- (Photo: REUTERS/Jonathan Ernst)
South Carolina's House of Representatives voted Wednesday to approve a bill that would ban abortion after 20 weeks of pregnancy. If the bill passes the Senate and is approved by Gov. Nikki Haley, South Carolina will become the 13th state to enact such a ban.
The Republican-dominated House voted 84-29 Wednesday to approve House Bill 4223, also known as the "Pain-Capable Unborn Child Protection Act," that bans doctors from performing an abortion after 20 weeks of pregnancy unless the mother's life is in grave danger. The bill is based on the highly-debated medical argument that a fetus can feel pan at 20 weeks post-fertilization.
The bill needs another perfunctory House vote before it can head to the state's Senate, which also carries a Republican majority.
Rep. Wendy Nanney (R-Greenville), the bill's sponsor, argues that dozens of medical studies suggest 20-week old fetuses do feel pain. "We had over 60 studies introduced to us in committee that [showed] they do feel pain. And the state has a right to step in and protect that child."
Those opposing the bill argue it's a political grab for Republican representatives, as the entire House is up for re-election this year and some GOP members may be seeking to further cement their standing with conservative voters by passing such a bill.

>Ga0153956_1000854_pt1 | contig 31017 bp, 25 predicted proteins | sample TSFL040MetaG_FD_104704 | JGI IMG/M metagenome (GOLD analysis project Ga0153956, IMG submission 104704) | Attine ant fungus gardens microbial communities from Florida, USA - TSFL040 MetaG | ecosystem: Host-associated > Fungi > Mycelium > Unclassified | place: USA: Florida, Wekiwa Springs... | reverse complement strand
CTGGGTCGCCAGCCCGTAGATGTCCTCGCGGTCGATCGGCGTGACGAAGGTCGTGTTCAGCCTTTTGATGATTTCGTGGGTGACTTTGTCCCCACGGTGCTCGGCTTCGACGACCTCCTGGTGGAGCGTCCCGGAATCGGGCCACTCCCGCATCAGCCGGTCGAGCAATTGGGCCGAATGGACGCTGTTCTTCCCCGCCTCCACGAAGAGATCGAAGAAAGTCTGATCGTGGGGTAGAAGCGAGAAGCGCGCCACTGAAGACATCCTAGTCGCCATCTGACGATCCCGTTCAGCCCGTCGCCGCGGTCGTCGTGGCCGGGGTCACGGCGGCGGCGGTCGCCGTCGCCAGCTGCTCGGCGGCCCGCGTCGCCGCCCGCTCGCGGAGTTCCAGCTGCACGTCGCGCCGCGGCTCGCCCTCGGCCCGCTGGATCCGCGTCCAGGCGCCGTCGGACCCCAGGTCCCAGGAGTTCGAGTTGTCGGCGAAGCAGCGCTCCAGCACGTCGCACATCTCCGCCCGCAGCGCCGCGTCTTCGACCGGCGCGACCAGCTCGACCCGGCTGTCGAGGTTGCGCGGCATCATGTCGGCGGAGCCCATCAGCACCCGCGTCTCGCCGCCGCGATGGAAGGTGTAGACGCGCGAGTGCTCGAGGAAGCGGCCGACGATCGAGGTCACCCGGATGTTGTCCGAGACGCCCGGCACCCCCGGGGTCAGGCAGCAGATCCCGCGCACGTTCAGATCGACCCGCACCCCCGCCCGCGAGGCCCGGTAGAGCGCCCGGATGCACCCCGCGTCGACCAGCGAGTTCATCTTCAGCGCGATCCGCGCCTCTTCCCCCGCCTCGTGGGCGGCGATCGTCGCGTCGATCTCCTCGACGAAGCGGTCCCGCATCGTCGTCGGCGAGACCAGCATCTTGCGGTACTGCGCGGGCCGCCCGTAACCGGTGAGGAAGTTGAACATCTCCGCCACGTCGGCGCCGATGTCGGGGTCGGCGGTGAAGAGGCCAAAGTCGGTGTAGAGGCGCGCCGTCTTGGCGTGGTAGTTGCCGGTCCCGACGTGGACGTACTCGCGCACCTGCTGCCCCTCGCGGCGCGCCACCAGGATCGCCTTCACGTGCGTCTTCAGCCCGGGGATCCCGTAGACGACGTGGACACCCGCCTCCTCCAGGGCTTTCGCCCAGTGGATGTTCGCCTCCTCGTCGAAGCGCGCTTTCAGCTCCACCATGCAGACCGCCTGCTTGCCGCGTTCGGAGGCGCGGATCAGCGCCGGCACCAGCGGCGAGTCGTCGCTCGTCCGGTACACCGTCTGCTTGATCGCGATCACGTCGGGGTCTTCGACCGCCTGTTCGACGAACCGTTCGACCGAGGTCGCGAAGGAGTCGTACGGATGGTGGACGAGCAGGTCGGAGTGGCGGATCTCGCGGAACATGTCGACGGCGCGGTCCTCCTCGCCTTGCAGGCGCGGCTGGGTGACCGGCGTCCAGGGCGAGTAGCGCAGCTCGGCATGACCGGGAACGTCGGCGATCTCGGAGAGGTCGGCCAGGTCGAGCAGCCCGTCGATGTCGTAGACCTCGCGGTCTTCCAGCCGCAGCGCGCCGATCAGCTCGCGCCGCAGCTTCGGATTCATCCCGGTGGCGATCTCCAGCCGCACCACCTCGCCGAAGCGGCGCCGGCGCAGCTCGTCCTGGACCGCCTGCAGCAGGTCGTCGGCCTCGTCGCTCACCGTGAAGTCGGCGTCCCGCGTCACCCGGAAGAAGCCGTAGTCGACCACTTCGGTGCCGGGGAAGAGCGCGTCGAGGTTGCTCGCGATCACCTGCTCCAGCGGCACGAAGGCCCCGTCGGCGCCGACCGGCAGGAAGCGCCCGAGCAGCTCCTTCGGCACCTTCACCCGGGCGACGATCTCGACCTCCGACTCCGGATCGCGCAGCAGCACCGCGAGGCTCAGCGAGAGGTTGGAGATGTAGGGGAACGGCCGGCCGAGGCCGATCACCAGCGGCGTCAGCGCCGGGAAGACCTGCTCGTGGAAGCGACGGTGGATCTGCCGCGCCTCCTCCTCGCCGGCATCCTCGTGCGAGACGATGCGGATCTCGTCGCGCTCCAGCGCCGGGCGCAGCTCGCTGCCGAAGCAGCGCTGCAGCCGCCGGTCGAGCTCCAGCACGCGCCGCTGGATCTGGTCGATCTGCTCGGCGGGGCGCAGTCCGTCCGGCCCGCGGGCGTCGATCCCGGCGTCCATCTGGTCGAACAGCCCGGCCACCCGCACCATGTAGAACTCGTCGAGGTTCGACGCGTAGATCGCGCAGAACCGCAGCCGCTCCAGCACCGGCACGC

Rep. Nanney defended her motive with the bill in a recent interview, saying she has always been pro-life. "I've always been pro-life," she said. "I would rather err on the side of protecting that baby from pain."
Those opposing the bill also argue the legislation is unnecessary, as abortion clinics in the state do not perform abortions after 20 weeks of pregnancy. Rather, these late-term abortions are performed in hospitals by physicians, and the bill would further inhibit a woman's relationship with her doctor.
"I find it ironic that in the middle of Women's History Month we are debating a bill that will severely limit a woman's right to make decisions that are rightly between her and her family and her physician," Democratic Representative Gilda Cobb-Hunter, who opposes the bill, said during Wednesday's debate.
As the The Post and Courier reports, the South Carolina legislature is reportedly facing several anti-abortion measures this session, and lawmakers suggest House Bill 4223 may be the most likely candidate for approval.
South Carolina would join Nebraska, Alabama, Arizona, Arkansas, Georgia, Idaho, Indiana, Kansas, Louisiana, North Dakota, Oklahoma, and Texas in enacting a ban on abortion after 20 weeks of pregnancy, should its bill be made law.